Zuki loves the Bear-Chair. Placed before the big garden window in the girls bedroom, with rugs on the floor and Meadow and Jasper’s bright paintings on the walls, it’s easy to see why this is her favorite place.
It’s her new dining spot. Jena has taken to joining her.
Jena has stepped right into the role of big sister-cousin. She explains everything to Zuki.
“Don’t worry about being an orphan and a refugee,” I heard her tell Zuki the other day. “I am an orphan refugee, too!”
She said it as if it were something to be proud of. I suppose, given the way she went on to define it, it’s worthy of pride. Or at least, gratitude.
Confession time: I was adopted. My mom, a beautiful tall Jamaican woman, and my dad, a dapper bespectacled Japanese man, met in San Myshunu. In every photo, I’m a little scruffy thing, held in their arms, caught by the camera mid-squirm. “You are a very lucky young lady,” my dad always told me. I was raised to believe that adopted children are not only special for having been chosen, but that they are Most Fortunate for having been given a reason for ongoing gratitude that lasts through their lifetime.
“Being a refugee is no big deal,” Jena explained to Zuki. “It just means that you left someplace dangerous to come live someplace safe.”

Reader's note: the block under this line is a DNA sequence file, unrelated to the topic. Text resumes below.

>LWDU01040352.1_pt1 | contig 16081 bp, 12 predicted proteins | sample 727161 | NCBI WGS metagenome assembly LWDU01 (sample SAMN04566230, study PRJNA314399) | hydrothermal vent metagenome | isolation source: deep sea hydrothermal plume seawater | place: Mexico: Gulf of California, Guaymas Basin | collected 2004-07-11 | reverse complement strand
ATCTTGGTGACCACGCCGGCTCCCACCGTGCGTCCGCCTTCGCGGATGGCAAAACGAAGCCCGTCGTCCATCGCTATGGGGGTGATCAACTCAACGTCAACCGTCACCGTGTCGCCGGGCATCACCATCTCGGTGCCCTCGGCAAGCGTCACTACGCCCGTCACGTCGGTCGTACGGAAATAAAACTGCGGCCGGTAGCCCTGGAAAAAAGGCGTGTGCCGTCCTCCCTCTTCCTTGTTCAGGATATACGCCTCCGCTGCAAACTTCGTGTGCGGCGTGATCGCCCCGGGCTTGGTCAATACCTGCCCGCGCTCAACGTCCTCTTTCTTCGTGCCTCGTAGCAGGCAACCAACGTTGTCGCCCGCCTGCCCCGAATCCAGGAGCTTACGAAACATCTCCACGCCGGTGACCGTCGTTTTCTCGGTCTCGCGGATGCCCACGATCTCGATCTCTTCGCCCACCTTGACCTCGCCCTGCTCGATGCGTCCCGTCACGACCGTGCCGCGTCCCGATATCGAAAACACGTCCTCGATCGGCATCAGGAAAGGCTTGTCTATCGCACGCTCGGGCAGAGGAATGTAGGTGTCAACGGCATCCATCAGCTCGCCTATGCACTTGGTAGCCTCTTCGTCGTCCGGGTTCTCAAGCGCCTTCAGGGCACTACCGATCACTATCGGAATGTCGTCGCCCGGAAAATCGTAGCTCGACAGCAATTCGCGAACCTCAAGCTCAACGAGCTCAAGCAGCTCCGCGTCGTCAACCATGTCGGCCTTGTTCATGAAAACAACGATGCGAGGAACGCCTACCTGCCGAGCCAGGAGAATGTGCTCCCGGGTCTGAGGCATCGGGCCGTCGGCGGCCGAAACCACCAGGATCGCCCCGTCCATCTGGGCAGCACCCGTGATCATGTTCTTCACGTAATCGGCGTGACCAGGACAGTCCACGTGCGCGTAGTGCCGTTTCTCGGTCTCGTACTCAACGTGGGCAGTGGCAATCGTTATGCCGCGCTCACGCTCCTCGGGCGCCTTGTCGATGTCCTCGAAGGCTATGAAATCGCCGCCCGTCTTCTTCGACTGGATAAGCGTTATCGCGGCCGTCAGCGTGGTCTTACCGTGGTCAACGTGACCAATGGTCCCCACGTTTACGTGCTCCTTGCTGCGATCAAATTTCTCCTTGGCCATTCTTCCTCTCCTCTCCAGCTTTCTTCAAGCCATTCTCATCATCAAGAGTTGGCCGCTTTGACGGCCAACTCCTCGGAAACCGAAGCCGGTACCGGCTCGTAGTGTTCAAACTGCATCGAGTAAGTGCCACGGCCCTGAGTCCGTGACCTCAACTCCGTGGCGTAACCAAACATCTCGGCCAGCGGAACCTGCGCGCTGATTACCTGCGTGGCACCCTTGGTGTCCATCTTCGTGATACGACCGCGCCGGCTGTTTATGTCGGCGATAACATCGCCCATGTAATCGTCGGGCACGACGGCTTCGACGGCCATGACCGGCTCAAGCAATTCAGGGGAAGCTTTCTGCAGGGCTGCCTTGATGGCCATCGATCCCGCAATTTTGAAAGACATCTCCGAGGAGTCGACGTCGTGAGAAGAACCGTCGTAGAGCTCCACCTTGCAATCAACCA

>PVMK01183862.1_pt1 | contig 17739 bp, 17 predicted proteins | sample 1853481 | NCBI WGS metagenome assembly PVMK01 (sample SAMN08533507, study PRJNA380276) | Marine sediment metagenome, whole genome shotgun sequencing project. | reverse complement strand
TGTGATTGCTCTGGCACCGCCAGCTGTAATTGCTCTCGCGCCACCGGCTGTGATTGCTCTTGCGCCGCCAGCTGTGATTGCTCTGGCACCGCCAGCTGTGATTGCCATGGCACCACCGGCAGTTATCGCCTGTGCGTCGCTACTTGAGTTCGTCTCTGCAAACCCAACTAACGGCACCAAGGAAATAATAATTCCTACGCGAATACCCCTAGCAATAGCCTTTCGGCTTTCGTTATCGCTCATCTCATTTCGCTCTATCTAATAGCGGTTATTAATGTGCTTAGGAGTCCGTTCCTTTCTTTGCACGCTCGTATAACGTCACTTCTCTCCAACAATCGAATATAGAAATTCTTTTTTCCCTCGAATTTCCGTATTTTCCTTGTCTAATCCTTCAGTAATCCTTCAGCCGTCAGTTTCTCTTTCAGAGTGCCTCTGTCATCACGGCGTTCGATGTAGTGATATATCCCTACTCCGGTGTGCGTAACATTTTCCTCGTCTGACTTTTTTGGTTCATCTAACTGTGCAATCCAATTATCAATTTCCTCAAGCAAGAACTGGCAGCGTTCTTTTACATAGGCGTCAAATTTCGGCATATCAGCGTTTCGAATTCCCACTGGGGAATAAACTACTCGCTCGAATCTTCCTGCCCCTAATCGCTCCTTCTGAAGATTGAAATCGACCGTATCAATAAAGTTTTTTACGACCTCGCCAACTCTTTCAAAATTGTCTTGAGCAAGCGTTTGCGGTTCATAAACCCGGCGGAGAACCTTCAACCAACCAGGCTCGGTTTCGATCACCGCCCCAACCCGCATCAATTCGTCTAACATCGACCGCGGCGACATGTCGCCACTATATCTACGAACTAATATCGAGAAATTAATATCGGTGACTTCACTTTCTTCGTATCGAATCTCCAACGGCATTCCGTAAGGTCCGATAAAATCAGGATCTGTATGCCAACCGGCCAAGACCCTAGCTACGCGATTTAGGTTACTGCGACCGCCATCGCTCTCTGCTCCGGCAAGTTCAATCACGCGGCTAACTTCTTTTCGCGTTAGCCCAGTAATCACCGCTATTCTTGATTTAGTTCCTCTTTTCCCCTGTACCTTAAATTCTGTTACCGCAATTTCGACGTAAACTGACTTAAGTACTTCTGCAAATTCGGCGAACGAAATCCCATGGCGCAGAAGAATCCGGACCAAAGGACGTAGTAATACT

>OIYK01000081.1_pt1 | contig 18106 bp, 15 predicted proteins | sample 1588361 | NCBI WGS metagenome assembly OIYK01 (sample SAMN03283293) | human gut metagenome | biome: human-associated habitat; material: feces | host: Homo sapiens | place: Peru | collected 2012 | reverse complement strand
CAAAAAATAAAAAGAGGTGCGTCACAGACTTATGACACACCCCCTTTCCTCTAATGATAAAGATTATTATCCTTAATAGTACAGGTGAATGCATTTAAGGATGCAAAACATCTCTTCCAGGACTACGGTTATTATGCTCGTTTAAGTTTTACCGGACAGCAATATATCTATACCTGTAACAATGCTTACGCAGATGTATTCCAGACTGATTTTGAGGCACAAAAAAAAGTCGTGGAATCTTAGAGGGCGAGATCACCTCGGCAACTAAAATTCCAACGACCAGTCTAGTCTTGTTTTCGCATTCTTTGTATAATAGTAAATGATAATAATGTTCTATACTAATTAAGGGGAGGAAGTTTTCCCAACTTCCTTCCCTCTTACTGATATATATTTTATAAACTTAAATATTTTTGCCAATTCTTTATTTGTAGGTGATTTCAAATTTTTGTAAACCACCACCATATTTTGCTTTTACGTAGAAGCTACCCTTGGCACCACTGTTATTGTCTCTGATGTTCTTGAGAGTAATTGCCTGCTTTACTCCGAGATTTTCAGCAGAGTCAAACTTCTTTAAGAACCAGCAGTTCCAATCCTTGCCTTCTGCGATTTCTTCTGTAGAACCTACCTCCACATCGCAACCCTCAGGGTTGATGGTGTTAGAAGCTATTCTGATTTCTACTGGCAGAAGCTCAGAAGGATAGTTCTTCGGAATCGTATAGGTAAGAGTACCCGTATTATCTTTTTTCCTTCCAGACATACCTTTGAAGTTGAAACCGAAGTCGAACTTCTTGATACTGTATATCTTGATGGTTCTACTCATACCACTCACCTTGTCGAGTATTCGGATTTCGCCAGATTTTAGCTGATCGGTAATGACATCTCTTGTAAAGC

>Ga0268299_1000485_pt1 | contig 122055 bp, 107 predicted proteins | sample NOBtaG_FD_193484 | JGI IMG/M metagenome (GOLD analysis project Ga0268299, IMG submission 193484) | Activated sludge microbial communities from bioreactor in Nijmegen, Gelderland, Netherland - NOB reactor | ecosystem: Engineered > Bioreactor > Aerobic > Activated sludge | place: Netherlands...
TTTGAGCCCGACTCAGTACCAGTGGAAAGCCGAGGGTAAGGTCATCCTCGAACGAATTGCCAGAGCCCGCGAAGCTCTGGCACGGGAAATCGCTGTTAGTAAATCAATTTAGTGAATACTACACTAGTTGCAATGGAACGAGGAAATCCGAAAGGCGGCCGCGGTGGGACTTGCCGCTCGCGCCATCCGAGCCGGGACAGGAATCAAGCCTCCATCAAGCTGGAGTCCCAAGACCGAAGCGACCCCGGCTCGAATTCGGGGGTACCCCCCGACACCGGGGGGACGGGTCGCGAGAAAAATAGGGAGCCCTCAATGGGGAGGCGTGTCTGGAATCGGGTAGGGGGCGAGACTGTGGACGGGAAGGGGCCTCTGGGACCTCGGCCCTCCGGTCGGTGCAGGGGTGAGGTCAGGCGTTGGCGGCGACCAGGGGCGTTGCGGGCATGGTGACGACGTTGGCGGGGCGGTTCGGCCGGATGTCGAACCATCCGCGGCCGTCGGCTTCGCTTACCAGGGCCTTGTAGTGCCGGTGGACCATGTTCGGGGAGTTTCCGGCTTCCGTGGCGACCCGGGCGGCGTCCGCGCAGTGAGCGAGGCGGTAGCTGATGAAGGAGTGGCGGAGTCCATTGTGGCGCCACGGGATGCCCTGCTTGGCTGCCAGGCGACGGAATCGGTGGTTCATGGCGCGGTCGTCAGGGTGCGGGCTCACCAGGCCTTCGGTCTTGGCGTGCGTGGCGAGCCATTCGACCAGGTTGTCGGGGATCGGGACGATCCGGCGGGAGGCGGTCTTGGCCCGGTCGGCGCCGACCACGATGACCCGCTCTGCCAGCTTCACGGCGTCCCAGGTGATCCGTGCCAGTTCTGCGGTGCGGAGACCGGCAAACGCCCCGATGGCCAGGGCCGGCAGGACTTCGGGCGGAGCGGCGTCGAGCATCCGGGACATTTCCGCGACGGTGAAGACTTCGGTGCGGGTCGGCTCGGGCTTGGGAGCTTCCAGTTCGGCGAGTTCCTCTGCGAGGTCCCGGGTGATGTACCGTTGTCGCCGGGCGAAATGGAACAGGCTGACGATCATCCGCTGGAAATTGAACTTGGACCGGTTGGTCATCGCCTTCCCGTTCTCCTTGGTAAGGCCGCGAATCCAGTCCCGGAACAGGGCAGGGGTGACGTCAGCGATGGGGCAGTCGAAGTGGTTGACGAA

Zuki whistled and clucked.
“I like that definition,” I told Jena.
“It’s true, isn’t it, Mizuki Suzuki?” She never calls me just Mizuki. It’s always “Mizuki Suzuki,” or, if she’s feeling especially affectionate, Mizu-Suzu.
“It certainly is true, Jena,” I replied.
We are so lucky that we live in a safe place, that our fields aren’t littered with landmines and UXOs, that our nights are quiet, and our streets are calm. We live in a refuge, so it only makes sense that we would open our homes to refugees. What these two little girls don’t know is the peace they carry, each an ambassador and diplomat. After all, if anyone met them, how could they not love them? And if you love them, wouldn’t you then want to do anything you could to ensure peace for the lands where they come from and the peoples they belong to? Open your home and heart to a refugee, and next thing you know, you’re marching for peace, too!